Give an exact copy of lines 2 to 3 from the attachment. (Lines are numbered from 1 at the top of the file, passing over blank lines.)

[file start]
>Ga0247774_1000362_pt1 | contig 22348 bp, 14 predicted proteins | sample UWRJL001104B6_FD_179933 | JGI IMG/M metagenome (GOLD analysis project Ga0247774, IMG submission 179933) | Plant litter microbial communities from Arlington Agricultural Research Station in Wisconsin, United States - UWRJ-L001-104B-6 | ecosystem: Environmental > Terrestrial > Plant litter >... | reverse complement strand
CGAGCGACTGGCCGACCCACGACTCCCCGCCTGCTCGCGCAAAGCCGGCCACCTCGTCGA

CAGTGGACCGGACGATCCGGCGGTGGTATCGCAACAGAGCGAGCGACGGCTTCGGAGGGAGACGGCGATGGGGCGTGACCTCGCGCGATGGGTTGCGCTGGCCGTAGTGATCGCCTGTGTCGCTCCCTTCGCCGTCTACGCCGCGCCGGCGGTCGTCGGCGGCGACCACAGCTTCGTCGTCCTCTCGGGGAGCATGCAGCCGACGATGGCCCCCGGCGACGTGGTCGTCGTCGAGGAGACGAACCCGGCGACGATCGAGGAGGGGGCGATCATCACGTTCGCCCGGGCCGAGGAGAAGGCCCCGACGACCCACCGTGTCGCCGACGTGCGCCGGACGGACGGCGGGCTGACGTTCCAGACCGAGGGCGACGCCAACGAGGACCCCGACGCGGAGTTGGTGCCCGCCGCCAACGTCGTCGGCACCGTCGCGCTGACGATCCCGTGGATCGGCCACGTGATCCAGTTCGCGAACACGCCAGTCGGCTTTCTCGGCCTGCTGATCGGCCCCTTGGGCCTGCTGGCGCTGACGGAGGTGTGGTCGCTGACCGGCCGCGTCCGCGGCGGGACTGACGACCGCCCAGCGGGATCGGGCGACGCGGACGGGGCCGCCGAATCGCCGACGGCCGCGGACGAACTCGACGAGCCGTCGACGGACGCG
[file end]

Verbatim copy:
CGAGCGACTGGCCGACCCACGACTCCCCGCCTGCTCGCGCAAAGCCGGCCACCTCGTCGA

CAGTGGACCGGACGATCCGGCGGTGGTATCGCAACAGAGCGAGCGACGGCTTCGGAGGGAGACGGCGATGGGGCGTGACCTCGCGCGATGGGTTGCGCTGGCCGTAGTGATCGCCTGTGTCGCTCCCTTCGCCGTCTACGCCGCGCCGGCGGTCGTCGGCGGCGACCACAGCTTCGTCGTCCTCTCGGGGAGCATGCAGCCGACGATGGCCCCCGGCGACGTGGTCGTCGTCGAGGAGACGAACCCGGCGACGATCGAGGAGGGGGCGATCATCACGTTCGCCCGGGCCGAGGAGAAGGCCCCGACGACCCACCGTGTCGCCGACGTGCGCCGGACGGACGGCGGGCTGACGTTCCAGACCGAGGGCGACGCCAACGAGGACCCCGACGCGGAGTTGGTGCCCGCCGCCAACGTCGTCGGCACCGTCGCGCTGACGATCCCGTGGATCGGCCACGTGATCCAGTTCGCGAACACGCCAGTCGGCTTTCTCGGCCTGCTGATCGGCCCCTTGGGCCTGCTGGCGCTGACGGAGGTGTGGTCGCTGACCGGCCGCGTCCGCGGCGGGACTGACGACCGCCCAGCGGGATCGGGCGACGCGGACGGGGCCGCCGAATCGCCGACGGCCGCGGACGAACTCGACGAGCCGTCGACGGACGCG